Rock and Wood

 

Questions answered on Stone & Oak

Our natural stone range consists of many different Limestones tiles and Travertines tiles from around the world and we have many frequently asked questions for you to peruse through. Should you have a question that is not answered here then drop us an email or give us a call anytime, we are always happy to advise in any way we can. 

info@rockandwoodinteriors.com or 0845 4660192

Underfloor Heating and Engineered Oak

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Underfloor heating (UFH) is now really commonplace in new-builds and becoming increasingly popular for refurbishments. Besides adding contemporary value to a property, these systems save wall space, distribute heat more evenly than conventional radiators and are more energy efficient to run.

When it comes to choosing flooring for underfloor heated rooms, wood is a great choice. Unlike tiles or stone, it’s naturally warm to the touch and provides better heat output than more insulating carpet materials.

In this post, we share our recommendations for specifying a suitable wood floor and fitting over UFH systems. The advice is given to the best of our knowledge and experience but it’s important to review these guidelines with those of your underfloor heating manufacturer too.

We always recommend engineered wood floors rather than solid wood. These have increased stability and strength to withstand changes in temperature thanks to their multi-layered construction.

Your choice of UFH system will depend on things like the type of property, any current subfloors and height restrictions. There are a large number of options available but we recommend:

  • A system which allows the temperature of the flooring to be accurately controlled. It’s important that the underside of the wood doesn’t exceed 27°C – higher temperatures could cause excessive drying and lead to cracking. This can be managed with temperature probes installed in the subfloor.

  • A water pipe (wet) system that is set into a screed, or an electric system that is set into a smoothing compound. Sticking down a wood floor directly to an underfloor heated surface will provide the best quality of heat output.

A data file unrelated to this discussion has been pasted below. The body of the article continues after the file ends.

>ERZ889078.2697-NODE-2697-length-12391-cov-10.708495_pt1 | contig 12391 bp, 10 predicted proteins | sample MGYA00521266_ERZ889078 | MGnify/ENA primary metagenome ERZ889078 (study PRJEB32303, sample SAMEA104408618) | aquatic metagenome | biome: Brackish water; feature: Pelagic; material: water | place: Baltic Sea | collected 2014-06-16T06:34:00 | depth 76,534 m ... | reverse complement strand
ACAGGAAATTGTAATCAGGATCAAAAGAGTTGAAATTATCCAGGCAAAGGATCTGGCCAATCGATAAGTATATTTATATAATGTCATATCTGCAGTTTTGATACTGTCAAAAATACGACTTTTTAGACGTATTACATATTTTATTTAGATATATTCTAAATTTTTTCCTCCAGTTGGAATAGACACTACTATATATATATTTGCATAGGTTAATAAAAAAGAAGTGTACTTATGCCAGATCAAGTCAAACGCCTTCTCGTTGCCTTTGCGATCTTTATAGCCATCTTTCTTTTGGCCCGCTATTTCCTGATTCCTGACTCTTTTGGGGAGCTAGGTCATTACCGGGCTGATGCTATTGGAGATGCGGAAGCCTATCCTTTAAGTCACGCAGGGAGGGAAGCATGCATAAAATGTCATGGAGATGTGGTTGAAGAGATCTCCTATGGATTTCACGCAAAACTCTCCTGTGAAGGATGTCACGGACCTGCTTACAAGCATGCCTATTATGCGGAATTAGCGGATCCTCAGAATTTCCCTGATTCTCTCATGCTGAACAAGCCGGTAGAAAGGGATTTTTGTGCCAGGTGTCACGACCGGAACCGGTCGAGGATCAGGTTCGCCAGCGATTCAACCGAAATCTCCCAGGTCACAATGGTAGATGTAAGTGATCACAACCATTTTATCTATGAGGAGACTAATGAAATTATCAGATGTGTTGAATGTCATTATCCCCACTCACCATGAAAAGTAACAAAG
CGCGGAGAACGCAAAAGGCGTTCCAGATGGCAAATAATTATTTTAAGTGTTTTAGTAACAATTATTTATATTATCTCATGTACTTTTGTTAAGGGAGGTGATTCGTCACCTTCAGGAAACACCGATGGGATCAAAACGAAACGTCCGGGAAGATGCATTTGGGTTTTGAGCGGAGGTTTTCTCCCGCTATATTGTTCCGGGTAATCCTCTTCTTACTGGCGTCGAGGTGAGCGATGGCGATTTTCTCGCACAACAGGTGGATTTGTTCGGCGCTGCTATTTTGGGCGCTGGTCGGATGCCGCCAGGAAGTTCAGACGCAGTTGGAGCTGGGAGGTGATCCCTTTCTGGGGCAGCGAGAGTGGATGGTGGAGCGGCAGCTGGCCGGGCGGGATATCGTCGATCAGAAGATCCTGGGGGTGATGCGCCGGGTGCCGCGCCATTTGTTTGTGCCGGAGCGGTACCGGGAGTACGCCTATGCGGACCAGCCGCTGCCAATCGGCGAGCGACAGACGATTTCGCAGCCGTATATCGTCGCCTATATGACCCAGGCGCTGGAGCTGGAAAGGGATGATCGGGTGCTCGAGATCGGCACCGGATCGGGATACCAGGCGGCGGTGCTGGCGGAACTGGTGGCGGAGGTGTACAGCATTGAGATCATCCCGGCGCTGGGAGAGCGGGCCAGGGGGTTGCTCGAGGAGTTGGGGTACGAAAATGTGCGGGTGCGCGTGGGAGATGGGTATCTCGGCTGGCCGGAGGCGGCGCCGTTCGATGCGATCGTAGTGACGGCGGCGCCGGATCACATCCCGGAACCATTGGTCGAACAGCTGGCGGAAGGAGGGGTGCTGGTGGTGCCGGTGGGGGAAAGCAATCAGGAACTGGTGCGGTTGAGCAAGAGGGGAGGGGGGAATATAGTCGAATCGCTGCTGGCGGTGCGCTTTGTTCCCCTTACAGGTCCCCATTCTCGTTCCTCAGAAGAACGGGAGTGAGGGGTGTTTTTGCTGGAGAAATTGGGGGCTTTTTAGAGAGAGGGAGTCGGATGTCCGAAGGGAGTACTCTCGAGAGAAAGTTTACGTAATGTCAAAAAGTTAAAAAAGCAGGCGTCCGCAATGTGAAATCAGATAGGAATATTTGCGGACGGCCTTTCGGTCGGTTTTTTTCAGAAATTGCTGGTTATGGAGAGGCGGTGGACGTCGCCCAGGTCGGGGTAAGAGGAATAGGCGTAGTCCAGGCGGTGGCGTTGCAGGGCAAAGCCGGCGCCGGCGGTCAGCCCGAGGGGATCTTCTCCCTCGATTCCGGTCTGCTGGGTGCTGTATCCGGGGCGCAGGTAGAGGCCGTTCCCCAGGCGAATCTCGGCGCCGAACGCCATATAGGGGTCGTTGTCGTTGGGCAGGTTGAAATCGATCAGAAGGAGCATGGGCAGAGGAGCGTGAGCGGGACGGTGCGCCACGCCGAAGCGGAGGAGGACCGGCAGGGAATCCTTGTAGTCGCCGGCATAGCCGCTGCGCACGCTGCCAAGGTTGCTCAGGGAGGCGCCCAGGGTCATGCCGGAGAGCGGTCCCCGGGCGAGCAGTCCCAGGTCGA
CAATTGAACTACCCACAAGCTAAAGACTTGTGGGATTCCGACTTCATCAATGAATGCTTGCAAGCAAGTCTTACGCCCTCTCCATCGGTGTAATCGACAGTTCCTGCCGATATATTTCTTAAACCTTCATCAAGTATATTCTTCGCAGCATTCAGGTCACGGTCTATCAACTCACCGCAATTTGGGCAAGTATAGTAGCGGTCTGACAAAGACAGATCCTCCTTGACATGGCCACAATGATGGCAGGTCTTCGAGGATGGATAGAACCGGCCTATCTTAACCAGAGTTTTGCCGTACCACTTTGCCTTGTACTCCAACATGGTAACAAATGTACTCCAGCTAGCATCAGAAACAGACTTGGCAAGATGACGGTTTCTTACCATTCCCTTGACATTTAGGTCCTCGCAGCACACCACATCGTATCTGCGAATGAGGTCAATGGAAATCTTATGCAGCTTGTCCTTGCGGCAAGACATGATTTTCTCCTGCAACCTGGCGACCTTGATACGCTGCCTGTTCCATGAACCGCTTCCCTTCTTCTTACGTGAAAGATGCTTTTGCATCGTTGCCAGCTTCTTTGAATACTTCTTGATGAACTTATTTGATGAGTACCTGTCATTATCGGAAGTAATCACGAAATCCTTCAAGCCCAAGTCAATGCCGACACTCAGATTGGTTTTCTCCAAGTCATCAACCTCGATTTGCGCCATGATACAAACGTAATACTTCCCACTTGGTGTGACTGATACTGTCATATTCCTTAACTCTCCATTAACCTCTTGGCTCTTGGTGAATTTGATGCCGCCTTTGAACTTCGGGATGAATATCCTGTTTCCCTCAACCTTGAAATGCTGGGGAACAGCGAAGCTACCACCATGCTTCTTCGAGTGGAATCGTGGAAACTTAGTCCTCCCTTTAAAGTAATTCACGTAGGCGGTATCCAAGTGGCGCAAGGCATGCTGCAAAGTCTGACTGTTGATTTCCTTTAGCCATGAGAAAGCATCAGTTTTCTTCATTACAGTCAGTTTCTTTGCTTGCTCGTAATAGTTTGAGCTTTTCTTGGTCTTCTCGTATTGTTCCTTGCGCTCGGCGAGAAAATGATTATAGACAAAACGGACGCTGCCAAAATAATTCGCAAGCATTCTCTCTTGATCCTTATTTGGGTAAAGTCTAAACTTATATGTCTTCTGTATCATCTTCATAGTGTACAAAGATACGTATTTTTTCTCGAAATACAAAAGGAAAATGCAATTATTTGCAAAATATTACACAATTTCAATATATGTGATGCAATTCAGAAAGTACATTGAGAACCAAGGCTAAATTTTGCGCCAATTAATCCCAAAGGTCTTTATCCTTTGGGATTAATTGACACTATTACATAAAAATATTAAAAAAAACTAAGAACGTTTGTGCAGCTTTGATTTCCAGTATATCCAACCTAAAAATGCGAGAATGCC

As there are so many systems on the market, it’s a little tricky for us to cover all aspects of installing UFH here. However, we do advise the following:

  • Isolated hot spots in your floor should be avoided so consider fitting an additional insulating layer if the heating pipes or elements are close to the surface.

  • Do not attempt to dry out a new screed using the underfloor heating system as this will de-stabilise the cement.

  • Ensure a minimum coverage of 10mm when laying a screed or smoothing compound above UFH pipes or cables.

  • Use a heat distribution board above electric foil blankets or water pipe systems between joists.

As with any wood floor fit, checking the subfloor and room conditions is key. Pay particular attention to the following:

MOISTURE IN THE SUBFLOOR

If the flooring is being installed over a concrete subfloor, check that the Relative Humidity is within acceptable limits – where underfloor heating is involved, we recommend a maximum of 65%. If there is a timber subfloor, make sure the moisture content is below 11% Wood Moisture Equivalent.

If the moisture levels in the subfloor are too high then measures should be taken to reduce them to the correct levels before going ahead with the floor fit.

CONDITION & CLEANLINESS

The surface immediately beneath a Rock and Wood natural wood floor must be in good structural condition, free from damp rot, fungal or insect infestation, and contaminating residues. It must be flat with bumps and dips not exceeding 3mm over a 2m area. The surface should be vacuumed and totally free of debris before fitting begins.

ATMOSPHERE

If there are any other wet trades in the room such as plaster and paint, make sure these are dried out before fitting. Check that the Atmospheric Humidity in the room is between 40 and 60% and that the temperature is above 18°C before fitting.

ACCLIMATISING THE WOOD

Allow the wood to settle-in to its environment by placing it in the centre of the room in which it is to be fitted for a short period of time. We recommend 3 to 4 days for engineered wood and bamboo and laminate will acclimatise over 24 hours.

Before starting any type of wood floor installation, make sure appropriate expansion gaps are left where the floor meets elements such as a wall, structural support, stairs, breakfast bar, fitted furniture, fireplaces, pipes, etc. Gaps should also be considered at doorways to allow for the differing expansion between rooms.

Use spacers at regular intervals when fitting and then remove them before skirting boards, beading or trims are put in place. The points below should help determine how much space to leave….

  • The gap for a wood or bamboo floor should be calculated on the basis of 2mm per metre span across the floor, with a minimum of 10-15mm regardless. For areas over 8m in width, extra provisions should be made for the expansion.

  • A laminate floor requires expansion gaps of at least 8mm.

GLUING DIRECTLY TO THE SUBFLOOR